vSphere Replication 5.8 lets you violate VSAN Storage Policies

Written June 8th, 2015 by
Categories: Disaster Recovery, Virtualization
2 comments

I’m sure many of you know VSAN’s Failures To Tolerate, or FTT, is something that adds overhead to both your cluster & your data. It’s no secret FTT of 1 doubles your data, think of it as N+1 copies of your data. You could essentially have two, three, or four copies of your data, redundancy is a good thing!

When you look at the cluster side of it, there is another ‘gotcha’. The host needs becomes 2N+1. Let’s look at FTT of one, that’s saying you need 2(1)+1 hosts, so 2+1 = 3. And of course, FTT2 requires 5 hosts, and FTT3 requires 7.

What’s the problem?


Let’s step through it! In the web client (only place you can configure vSphere Replication 5.8, #sadface), you can choose whatever policy is available at the target site and the wizard will show compliant datastores. Take a look at this:

Notice something odd? As you can guess, I have only four nodes in the cluster by the four local datastores. I’ve selected FTT=2 and it says compliant, but we all know it’s not, LIAR! :P If you complete the wizard, vSphere Replication will actually complete successfully:

You can even recover that VM:

There is a problem!

Say you do like I did here and assign FTT=2 policy to a VM and replicate it to a VSAN datastore that can’t meet the policy. You can recover it, but it’ll keep the FTT=2 policy and not be compliant. The problem is you can’t change it after the fact. I tried and it failed:

I tried setting it to no policy at all and it still failed:

I tried forcing it to check compliance, but nothing ever happened:

It would never update, it just showed ‘Out of Date’:

There may have been ways to fix it, but I simply deleted this target VM, re-enabled replication for the original source with FTT=1 and recovered it again.

However, if you’re using SRM with vSphere Replication, protecting the VM will actually still work. What’s funny, though, is if you run a test failover, it’ll fail with this error:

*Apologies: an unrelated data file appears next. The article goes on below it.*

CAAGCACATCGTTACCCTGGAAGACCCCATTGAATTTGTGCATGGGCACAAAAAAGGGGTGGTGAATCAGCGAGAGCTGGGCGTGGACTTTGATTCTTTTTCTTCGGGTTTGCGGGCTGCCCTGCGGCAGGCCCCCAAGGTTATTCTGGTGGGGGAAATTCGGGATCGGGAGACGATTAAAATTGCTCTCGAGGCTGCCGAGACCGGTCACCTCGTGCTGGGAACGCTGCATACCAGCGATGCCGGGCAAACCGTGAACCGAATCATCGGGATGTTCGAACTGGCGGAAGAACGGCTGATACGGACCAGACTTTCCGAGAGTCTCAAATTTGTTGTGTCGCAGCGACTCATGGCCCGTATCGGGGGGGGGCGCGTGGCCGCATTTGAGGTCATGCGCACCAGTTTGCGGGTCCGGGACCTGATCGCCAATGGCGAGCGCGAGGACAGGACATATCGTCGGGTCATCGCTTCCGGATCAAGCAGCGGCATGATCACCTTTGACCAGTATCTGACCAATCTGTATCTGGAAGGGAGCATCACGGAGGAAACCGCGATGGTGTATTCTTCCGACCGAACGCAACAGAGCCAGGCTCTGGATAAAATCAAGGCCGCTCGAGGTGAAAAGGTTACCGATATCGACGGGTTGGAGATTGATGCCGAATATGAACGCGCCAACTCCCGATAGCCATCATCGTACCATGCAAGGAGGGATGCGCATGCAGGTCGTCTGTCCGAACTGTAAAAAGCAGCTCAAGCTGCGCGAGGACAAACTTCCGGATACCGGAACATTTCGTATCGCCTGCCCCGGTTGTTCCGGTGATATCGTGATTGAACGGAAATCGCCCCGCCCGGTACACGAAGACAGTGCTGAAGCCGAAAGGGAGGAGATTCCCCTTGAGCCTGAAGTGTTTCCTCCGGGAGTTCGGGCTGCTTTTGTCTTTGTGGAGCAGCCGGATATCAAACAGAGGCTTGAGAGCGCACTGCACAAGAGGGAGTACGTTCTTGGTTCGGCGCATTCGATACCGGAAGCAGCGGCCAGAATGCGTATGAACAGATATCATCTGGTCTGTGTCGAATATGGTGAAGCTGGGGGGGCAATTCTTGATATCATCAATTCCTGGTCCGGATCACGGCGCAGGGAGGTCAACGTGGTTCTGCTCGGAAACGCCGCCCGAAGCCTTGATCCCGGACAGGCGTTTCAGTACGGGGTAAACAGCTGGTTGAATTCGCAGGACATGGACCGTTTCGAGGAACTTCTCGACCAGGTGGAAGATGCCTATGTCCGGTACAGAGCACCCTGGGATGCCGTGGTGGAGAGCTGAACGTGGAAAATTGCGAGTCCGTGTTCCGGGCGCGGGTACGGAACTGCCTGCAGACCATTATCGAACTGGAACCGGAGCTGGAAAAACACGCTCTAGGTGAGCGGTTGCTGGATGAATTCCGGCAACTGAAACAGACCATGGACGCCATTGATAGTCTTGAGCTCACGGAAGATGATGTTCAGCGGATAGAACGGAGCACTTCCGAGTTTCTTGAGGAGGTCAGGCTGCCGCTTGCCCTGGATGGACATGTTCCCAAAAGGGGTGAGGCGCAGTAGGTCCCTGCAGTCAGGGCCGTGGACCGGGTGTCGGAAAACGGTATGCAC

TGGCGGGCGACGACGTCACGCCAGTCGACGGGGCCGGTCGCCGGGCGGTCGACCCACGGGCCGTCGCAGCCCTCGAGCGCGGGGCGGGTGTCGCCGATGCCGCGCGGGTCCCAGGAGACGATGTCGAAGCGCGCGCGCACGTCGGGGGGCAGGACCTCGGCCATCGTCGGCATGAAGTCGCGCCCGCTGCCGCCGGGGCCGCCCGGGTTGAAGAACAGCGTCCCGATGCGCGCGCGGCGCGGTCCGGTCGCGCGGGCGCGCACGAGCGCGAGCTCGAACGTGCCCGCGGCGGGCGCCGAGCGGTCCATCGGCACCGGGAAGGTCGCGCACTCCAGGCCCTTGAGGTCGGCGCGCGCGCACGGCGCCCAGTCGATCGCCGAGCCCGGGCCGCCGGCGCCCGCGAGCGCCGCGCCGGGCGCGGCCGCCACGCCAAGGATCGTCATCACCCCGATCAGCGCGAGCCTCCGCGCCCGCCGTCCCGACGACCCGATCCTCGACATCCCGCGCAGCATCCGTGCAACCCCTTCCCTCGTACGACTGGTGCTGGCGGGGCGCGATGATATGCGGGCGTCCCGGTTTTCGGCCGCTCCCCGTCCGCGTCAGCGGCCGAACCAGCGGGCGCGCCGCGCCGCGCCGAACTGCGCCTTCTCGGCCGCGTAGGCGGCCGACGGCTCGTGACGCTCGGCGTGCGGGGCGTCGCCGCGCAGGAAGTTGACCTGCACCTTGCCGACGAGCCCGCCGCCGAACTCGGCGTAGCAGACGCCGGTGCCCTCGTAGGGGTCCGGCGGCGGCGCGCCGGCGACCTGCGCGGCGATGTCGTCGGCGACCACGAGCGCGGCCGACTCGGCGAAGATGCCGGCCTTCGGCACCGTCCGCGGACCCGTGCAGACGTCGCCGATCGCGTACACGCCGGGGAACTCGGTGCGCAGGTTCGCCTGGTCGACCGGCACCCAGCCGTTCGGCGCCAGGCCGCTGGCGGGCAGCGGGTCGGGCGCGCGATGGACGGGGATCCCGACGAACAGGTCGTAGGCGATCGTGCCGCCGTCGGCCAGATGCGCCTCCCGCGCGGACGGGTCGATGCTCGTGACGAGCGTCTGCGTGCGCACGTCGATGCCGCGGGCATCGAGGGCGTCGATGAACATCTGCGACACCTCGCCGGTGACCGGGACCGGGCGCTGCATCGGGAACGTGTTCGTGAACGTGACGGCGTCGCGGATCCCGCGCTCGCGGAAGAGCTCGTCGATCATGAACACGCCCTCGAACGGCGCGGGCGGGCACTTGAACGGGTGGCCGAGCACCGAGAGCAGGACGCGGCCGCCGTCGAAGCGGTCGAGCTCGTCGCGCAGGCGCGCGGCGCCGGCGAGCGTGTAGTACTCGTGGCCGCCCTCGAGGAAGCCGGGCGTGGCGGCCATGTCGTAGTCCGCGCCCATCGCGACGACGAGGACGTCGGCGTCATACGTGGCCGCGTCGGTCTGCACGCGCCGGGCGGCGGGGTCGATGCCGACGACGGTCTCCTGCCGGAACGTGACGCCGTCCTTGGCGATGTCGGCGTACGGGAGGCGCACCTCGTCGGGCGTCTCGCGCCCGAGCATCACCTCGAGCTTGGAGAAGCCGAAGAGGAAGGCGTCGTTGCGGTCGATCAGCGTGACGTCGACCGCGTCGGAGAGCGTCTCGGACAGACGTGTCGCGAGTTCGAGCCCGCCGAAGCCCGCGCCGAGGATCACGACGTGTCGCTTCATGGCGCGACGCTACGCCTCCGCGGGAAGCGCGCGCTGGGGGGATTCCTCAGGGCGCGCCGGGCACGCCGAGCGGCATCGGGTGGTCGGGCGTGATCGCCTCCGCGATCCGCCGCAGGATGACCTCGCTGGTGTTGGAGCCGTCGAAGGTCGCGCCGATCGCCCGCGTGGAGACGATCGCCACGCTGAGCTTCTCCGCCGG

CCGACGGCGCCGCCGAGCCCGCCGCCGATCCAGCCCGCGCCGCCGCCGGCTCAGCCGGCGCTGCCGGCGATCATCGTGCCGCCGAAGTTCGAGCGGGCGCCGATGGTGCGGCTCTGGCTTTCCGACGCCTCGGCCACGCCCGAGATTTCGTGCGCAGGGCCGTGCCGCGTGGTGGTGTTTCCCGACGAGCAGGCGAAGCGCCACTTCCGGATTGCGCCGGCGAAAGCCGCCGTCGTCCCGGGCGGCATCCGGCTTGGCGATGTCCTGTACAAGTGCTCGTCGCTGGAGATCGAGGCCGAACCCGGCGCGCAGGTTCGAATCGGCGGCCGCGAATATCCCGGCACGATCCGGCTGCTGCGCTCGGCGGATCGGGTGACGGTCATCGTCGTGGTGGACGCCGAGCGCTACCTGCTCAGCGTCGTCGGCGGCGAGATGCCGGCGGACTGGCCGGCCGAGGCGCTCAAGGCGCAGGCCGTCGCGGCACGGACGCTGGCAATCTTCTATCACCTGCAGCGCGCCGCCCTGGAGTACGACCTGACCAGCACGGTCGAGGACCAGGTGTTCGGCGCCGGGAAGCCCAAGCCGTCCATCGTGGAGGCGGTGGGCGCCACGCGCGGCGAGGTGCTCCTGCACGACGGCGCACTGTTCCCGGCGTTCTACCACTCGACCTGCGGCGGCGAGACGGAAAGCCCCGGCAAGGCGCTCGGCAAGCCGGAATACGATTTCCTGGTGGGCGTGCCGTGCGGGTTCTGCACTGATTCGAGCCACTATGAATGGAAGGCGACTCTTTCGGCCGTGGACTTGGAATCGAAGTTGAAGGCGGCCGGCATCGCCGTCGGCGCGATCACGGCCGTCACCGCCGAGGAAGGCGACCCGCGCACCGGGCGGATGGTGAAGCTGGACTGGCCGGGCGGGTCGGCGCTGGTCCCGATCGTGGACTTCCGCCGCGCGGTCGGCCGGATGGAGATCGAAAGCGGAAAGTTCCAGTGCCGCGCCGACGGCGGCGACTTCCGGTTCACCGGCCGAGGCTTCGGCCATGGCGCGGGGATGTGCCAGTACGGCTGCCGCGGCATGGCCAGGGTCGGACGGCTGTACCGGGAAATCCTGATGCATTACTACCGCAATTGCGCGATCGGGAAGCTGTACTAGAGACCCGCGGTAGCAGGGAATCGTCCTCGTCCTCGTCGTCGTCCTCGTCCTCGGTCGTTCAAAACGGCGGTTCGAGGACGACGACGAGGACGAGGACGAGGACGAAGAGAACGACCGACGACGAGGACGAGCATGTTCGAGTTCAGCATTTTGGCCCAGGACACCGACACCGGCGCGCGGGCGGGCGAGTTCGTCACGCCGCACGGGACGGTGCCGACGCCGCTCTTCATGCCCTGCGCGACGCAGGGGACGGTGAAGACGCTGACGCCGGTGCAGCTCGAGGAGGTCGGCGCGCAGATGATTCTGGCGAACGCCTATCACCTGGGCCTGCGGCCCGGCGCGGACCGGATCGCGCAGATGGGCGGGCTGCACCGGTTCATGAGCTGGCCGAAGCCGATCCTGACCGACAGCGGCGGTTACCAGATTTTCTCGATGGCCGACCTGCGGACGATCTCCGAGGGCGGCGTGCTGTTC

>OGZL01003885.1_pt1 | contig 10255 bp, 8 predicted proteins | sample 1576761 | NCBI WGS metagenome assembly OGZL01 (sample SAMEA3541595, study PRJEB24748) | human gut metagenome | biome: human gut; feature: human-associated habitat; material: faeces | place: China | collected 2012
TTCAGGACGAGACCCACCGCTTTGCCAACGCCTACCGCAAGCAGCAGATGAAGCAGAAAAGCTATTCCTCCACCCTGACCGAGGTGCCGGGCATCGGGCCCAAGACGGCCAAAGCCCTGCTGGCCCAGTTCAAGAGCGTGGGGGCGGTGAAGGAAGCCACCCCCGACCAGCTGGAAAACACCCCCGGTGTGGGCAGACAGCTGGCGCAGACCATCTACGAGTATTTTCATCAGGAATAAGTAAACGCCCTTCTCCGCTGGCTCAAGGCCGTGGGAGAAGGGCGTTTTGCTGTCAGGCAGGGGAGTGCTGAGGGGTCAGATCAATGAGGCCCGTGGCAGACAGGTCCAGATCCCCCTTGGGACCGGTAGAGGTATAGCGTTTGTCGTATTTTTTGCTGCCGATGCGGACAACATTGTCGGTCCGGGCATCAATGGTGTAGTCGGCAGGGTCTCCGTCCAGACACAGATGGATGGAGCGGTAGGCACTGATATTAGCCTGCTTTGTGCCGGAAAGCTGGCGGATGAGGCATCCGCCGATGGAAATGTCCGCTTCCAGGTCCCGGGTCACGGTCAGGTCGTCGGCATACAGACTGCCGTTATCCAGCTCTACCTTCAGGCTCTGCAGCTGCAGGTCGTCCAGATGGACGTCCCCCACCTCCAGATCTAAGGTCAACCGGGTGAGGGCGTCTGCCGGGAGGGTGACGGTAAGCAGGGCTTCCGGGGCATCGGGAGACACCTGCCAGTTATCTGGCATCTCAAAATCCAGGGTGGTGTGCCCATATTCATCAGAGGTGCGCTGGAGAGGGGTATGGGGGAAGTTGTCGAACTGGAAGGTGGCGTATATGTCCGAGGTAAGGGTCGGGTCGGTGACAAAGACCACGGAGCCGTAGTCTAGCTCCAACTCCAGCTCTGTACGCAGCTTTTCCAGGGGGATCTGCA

Now make sure you DO NOT run a recovery, you’ll get a similar error:

I checked the placeholder beforehand and since there aren’t any disks, it doesn’t seem to care:

So I tried to manually assign a storage policy, that’s where I saw no disks:

If you run a test, you can easily click clean up, change your FTT level in vSphere Replication, then run another test and maybe a recovery. However, if you did run a recovery, you’ll be kind of stuck. You can’t reconfigure vSphere Replication because the storage steps have already been done. You can go change the Storage Policy on the VM, but when you run the recovery again, it tries to force the original Storage Policy of FTT=2 and will fail.

The fix in case you did run a recovery

I tested this and, without wanting to go in and do brain surgery, I wanted to find a quick way to fix it.  There wasn’t, though. Here’s what I did:
I stopped vSphere Replication, deleted the protection group, deleted the recovery plan, then had to unregister & reregister the original source VM in order to re-setup vSphere Replication.

***UPDATE June 10, 2015***

As Jeff points out below, a Storage vMotion to a different datastore, then back to your VSAN datastore, will allow you to assign a new Storage Policy that is compliant.

What’s your point?

Here’s what you need watch out for: When setting up vSphere Replication, Don’t apply a VSAN storage policy that exceeds the abilities of your target VSAN cluster. It will allow you to specify a higher FTT than the cluster can support. Of course, you have to create that storage policy to make it available for vSphere Replication, so chances are you won’t, unless you’re testing.

The real problem is vSphere Replication will let you specify a storage policy and not really check to see if it’s truly compliant. SRM doesn’t either when creating the placeholder.

Sorry for the super long post, but this took lots of testing and screenshots & validation to make sure I was reporting good info :)

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